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Main research

Cells need supply of oxygen and nutrients via blood vessels to produce ATP required for cellular homeostasis. In cancer, new blood vessels can form through splitting of existing vessels thus promoting growth of cancer tumors. In atherosclerosis, a mismatch between demand and supply of oxygen and nutrients within atherosclerotic plaques may promote ATP depletion and disease progression.

Splitting angiogensis – basic mechanisms and its role in metastatic malignant melanoma
Angiogenesis, formation of new blood vessels, provides cancer cells with oxygen and glucose and permits continued tumor growth. There are two forms of angiogenesis, sprouting and splitting. Sprouting angiogenesis has been extensively studied in vitro and in vivo. In contrast, splitting angiogenesis is poorly characterized; mainly for two reasons. First, identification of vascular pillars, the hallmark structure of splitting angiogenesis (Figure), requires high resolution and time-consuming 3D imaging. Second, there are no flexible in vitro models to study splitting angiogenesis. We have set up an in vitro model of splitting angiogenesis and use this model to investigate mechanisms of pillar formation. In parallel, we characterize pillars in human malignant melanoma metastases. This combined in vitro and in vivo analysis has given us the first clues on how splitting angiogenesis may be targeted. In upcoming experiments, we will address the hypothesis that combined targeting of splitting and sprouting angiogenesis is an efficient cancer treatment.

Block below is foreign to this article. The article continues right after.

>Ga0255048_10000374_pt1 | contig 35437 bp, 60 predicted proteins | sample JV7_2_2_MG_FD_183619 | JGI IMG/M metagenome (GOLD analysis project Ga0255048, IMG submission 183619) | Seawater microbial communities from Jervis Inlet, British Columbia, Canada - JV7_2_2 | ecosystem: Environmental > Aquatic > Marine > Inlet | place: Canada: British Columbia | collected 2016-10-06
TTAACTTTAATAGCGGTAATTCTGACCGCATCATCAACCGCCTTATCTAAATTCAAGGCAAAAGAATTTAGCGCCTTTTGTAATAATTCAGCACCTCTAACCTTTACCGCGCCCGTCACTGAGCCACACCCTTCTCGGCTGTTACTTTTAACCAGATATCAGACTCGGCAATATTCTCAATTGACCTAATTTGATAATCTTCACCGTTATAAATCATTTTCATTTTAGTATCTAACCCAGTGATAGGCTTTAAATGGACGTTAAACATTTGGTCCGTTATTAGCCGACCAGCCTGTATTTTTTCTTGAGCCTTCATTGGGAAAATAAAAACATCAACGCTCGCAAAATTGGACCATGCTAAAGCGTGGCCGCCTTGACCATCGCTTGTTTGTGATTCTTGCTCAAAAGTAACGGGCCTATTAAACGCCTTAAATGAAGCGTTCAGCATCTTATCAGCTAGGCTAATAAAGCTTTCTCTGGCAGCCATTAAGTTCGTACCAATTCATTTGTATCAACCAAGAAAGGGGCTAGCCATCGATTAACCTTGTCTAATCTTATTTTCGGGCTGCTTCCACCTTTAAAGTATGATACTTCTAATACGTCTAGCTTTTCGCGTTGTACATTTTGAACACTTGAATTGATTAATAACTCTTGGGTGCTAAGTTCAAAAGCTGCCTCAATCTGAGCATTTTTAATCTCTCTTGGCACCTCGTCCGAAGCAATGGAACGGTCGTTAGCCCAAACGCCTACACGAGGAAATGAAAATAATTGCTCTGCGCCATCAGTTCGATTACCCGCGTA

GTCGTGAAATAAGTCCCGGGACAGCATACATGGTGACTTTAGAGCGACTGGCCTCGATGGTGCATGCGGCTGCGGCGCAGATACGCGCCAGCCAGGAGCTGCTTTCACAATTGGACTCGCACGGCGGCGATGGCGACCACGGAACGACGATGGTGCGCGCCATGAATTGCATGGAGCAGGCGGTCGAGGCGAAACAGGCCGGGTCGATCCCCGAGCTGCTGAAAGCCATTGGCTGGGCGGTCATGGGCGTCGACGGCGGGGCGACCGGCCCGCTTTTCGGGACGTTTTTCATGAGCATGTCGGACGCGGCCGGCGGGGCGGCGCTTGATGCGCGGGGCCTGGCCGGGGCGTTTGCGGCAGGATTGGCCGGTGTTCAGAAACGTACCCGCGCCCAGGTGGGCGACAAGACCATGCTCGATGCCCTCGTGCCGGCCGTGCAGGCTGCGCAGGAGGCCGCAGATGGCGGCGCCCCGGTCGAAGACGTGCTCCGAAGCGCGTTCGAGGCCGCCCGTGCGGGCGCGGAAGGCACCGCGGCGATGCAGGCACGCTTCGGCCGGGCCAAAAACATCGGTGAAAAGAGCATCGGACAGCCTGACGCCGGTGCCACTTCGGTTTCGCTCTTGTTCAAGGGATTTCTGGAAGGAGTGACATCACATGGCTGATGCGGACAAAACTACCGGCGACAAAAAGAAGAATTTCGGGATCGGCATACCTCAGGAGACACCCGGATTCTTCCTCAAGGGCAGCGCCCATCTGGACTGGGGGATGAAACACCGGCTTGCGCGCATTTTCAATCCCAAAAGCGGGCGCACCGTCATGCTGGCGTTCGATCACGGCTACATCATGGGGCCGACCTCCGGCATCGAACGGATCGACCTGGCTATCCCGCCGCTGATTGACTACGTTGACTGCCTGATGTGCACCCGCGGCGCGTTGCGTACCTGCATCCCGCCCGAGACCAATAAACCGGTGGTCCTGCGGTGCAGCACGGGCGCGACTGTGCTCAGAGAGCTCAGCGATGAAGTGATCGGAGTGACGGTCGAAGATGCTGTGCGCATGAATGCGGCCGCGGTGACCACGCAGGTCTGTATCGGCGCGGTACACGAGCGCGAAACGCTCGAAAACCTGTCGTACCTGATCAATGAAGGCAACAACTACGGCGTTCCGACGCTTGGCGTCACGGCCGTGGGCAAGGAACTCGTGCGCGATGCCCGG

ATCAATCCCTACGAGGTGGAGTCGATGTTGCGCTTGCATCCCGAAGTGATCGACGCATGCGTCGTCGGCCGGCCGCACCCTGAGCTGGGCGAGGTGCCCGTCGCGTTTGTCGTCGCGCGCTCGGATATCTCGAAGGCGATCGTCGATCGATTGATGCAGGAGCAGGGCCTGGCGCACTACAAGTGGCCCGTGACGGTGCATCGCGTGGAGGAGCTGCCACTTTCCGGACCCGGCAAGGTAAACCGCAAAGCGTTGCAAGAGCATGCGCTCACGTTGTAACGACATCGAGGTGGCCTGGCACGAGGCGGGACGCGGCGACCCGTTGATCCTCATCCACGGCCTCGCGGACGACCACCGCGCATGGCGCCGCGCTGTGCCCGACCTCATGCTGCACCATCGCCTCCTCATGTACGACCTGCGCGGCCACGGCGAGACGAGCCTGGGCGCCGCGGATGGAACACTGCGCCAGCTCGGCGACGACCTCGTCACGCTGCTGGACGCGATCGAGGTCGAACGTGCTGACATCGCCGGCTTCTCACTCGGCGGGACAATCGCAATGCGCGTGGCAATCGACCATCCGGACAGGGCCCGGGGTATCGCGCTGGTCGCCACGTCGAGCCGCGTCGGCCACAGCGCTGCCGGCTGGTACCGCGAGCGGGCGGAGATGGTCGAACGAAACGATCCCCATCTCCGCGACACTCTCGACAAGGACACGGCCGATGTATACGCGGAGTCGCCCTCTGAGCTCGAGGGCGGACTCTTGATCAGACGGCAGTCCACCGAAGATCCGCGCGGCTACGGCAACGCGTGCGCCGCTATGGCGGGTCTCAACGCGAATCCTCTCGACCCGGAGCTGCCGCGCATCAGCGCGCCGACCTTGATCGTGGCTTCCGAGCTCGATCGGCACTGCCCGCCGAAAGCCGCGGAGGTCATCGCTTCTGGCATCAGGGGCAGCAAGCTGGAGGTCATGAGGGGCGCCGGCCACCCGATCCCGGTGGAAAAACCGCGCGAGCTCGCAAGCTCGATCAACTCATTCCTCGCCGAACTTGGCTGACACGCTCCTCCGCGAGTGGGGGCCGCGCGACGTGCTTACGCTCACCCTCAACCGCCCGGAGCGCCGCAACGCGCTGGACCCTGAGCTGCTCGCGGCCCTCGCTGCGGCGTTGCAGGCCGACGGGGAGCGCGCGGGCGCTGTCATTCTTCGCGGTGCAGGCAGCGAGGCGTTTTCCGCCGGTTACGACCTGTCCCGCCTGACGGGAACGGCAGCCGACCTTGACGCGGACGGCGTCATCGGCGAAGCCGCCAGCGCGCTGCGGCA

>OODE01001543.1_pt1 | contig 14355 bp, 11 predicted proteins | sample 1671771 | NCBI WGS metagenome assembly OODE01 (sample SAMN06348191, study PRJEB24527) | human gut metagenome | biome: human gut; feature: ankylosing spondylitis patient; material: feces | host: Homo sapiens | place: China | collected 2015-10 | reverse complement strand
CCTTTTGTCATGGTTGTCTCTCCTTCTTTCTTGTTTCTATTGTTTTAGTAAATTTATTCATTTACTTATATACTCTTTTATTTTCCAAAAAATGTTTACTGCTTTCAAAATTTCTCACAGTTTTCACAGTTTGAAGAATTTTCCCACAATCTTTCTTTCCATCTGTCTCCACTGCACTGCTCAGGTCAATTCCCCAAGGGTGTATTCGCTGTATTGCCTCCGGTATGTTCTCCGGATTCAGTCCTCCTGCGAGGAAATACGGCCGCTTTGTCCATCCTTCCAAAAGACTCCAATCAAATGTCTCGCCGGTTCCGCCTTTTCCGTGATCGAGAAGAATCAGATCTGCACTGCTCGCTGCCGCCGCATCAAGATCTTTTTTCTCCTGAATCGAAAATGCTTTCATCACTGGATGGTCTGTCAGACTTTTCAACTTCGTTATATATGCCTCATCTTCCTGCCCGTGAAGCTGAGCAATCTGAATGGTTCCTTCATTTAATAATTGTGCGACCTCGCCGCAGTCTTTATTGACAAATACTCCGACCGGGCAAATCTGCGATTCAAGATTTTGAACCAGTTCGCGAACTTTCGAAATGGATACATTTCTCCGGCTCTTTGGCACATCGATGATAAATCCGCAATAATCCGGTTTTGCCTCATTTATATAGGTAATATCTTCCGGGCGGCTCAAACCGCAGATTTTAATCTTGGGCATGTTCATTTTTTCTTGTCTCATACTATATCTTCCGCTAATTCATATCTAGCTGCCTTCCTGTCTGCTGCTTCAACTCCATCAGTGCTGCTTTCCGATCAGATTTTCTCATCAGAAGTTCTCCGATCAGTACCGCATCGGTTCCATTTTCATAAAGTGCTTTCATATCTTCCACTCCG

Splitting angiogenesis starts with formation of a transluminal tissue pillar.

Energy metabolism in atherosclerosis
One of the frequently overlooked aspects in vascular biology, artery wall energy metabolism, is now emerging as an exciting new field of research.


Energy metabolism in atherosclerotic lesion.

During atherosclerosis development, energy metabolically active macrophage foam cells accumulate in the intimal layer of the artery wall. As a result, both energy demand and diffusion distances for oxygen and nutrients increase. We have previously shown how this results in areas of hypoxia within the artery wall. We are currently analyzing the energy metabolic effects of artery wall hypoxia in human atherosclerotic lesions. Our aim is to develop therapeutic strategies to target the energy metabolic imbalance in advanced atherosclerotic lesions.
 

Contact Information

Max Levin

Wallenberg Laboratory, SU/Sahlgrenska, SE-413 45 Göteborg, Sweden

Visiting Address:
Bruna stråket 16

Phone:
+46 (0)31 342 8751

Fax:
+46 (0)31-82 37 62

Page Manager: Anna Hallén|Last update: 4/20/2017
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